Controversy over Kansas foster care agency
Wichita, Kan. (AP) — A Kansas lawmaker said he will seek an audit to determine whether the state Department for Children and Families discriminates against same-sex couples in foster care and adoption cases amid questions about why a Topeka councilman and his wife were granted custody of a child who had been cared for by a lesbian couple for 11 months.
The effort from Rep. Jim Ward, a Democrat from Wichita, comes after the Topeka couple, Jonathan and Allison Schumm, were charged in November with one count each of aggravated battery and four counts of endangering a child. The Department of Children and Families had recommended the couple receive custody of a child who had been in the custody of Lisa and Tesa Hines of Wichita.
Ward's request also comes after a legislative hearing last month during which some lawmakers questioned whether same-sex parents should be allowed to foster children.
Ward said Wednesday he will ask for the audit Dec. 10, when the Legislative Post-Audit Committee meets, The Wichita Eagle reported.
"It never made any sense that a child, an infant, who had bonded with foster parents was going to be pulled from those foster parents to be placed with a family that already had, as I recall, 13 children," said Kari Schmidt, attorney for the Wichita couple, Lisa and Tesa Hines. "It just defied logic. Why would you do that?"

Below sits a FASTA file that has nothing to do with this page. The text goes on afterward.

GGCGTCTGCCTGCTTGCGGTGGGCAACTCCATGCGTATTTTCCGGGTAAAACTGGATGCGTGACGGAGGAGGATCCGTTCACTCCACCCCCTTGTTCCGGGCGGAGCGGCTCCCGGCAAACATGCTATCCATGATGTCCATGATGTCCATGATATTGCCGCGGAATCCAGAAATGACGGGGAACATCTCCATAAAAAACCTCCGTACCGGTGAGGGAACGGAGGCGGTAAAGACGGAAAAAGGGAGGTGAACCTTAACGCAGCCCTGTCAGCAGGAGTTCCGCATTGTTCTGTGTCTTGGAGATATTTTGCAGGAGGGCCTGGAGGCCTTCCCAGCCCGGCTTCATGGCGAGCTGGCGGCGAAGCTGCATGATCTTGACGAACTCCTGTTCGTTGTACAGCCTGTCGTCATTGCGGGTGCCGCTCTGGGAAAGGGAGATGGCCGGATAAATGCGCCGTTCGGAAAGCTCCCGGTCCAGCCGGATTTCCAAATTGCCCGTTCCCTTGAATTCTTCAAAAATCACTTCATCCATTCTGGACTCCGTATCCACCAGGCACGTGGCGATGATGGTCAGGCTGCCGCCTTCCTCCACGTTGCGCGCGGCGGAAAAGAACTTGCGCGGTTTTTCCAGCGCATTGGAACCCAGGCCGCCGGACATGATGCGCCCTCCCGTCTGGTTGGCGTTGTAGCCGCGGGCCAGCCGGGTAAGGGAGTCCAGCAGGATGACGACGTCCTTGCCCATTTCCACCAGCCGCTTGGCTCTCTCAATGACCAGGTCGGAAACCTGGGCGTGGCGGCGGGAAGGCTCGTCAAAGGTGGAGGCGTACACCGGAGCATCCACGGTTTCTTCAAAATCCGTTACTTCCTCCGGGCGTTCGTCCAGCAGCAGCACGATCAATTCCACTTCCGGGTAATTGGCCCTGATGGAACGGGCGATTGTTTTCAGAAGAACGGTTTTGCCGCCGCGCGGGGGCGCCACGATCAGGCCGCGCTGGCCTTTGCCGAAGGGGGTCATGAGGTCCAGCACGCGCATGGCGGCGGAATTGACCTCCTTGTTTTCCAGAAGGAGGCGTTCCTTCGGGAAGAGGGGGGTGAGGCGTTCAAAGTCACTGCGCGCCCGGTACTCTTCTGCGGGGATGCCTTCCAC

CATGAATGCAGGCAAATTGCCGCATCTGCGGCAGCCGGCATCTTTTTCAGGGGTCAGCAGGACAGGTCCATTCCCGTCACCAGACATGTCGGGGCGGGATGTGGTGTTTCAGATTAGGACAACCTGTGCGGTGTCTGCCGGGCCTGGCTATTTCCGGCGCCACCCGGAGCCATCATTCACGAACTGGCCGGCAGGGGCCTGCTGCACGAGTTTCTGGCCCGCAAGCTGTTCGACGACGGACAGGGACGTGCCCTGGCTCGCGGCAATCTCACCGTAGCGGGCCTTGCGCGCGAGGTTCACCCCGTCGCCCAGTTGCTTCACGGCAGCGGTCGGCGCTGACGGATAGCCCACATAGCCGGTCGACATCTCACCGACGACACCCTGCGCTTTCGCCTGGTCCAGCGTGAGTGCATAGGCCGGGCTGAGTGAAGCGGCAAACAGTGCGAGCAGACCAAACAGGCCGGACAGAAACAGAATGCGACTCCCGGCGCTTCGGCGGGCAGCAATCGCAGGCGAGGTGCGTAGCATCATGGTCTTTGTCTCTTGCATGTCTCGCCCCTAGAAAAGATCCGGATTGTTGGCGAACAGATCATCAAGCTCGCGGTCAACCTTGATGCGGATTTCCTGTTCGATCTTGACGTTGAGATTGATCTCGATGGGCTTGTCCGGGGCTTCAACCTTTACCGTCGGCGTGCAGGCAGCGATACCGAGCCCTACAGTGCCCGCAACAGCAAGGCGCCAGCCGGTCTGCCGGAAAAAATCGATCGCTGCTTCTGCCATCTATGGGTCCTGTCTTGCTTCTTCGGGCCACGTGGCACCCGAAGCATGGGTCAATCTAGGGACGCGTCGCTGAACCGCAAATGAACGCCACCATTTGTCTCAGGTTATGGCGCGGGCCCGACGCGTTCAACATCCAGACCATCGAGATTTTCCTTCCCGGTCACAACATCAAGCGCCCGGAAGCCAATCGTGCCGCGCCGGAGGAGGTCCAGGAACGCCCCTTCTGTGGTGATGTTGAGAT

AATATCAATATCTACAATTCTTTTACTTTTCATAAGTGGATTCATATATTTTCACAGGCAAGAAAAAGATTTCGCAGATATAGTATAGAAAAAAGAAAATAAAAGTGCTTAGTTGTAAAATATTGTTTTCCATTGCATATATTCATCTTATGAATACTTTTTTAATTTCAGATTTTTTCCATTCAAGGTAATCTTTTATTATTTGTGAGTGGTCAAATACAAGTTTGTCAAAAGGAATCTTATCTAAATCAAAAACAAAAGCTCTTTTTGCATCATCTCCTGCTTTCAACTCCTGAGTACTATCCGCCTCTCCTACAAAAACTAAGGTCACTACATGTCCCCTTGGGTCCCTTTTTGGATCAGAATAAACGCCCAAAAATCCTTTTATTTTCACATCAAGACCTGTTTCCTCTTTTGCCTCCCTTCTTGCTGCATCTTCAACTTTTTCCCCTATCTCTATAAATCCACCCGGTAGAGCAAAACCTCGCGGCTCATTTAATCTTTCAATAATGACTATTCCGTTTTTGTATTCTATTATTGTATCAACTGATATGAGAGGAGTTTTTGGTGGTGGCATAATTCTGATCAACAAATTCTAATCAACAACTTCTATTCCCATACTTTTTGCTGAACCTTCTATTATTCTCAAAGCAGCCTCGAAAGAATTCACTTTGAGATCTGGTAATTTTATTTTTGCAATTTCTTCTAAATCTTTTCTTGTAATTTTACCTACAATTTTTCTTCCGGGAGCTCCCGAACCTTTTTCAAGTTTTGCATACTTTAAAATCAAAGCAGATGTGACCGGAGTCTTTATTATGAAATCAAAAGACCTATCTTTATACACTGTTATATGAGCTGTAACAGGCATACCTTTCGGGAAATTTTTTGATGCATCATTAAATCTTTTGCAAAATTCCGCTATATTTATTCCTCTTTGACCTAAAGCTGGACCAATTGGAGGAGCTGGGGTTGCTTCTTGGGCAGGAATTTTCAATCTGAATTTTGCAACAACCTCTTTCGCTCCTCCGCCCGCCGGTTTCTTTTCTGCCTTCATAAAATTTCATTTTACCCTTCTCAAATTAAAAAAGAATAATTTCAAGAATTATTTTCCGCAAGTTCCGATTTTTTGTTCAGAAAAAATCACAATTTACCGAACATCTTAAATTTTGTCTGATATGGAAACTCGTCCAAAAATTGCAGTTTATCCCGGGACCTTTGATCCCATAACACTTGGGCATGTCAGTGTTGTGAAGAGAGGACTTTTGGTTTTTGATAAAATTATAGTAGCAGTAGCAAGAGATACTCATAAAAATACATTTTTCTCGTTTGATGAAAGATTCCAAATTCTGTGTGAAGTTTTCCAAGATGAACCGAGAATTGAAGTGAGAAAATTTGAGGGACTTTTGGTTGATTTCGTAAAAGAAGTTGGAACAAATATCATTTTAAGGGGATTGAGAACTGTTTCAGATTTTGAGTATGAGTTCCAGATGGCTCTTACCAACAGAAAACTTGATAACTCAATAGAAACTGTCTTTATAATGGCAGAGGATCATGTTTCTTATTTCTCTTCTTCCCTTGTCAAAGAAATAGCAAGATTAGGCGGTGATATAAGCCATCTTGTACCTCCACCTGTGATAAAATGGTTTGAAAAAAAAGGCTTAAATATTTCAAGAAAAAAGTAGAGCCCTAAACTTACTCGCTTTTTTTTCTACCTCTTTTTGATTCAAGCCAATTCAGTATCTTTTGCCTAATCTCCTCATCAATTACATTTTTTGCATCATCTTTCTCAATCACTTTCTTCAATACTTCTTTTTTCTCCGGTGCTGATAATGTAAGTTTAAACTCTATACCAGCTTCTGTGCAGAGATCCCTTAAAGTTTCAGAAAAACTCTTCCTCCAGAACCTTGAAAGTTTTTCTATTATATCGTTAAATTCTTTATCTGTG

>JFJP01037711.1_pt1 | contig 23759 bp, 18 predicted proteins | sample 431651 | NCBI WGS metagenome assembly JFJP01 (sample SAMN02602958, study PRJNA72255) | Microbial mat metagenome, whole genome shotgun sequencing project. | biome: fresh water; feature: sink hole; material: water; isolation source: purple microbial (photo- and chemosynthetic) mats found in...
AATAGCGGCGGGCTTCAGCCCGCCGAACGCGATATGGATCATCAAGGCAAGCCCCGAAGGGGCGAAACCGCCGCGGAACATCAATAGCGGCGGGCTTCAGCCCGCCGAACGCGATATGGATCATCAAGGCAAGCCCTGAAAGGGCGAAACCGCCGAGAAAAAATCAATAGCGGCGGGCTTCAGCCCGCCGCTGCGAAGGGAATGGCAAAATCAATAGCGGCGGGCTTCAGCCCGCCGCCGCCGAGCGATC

Schmidt said Lisa Hines is a professor of social work at Wichita State University and called her "clearly qualified" to care for the child.
The DCF recommended the Schumms as adoptive parents because they had adopted half-siblings of the child.
"They're hurting children. In their bigotry, in their effort to prevent non-traditional families, they're hurting children," Ward said. "The prime directive of DCF is to do what's in the best interest (of the child). It's not just about the same-sex couples. In fact, it's really about the kids."
Agency Secretary Phyllis Gilmore said Wednesday she welcomed the audit because she believed it would show that the department does not discriminate against same-sex couples.
"We have no policy regarding same-sex couples within our foster care or adoption programs," said Theresa Freed, agency spokeswoman. "Our priority is looking for safe and appropriate homes for each child, and that's determined on a case by case basis."
Freed added that "keeping together siblings is a high priority for our agencies."
Information from: The Wichita Eagle, Wichita, KS.
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The Gayly – December 3, 2015 @ 7 a.m.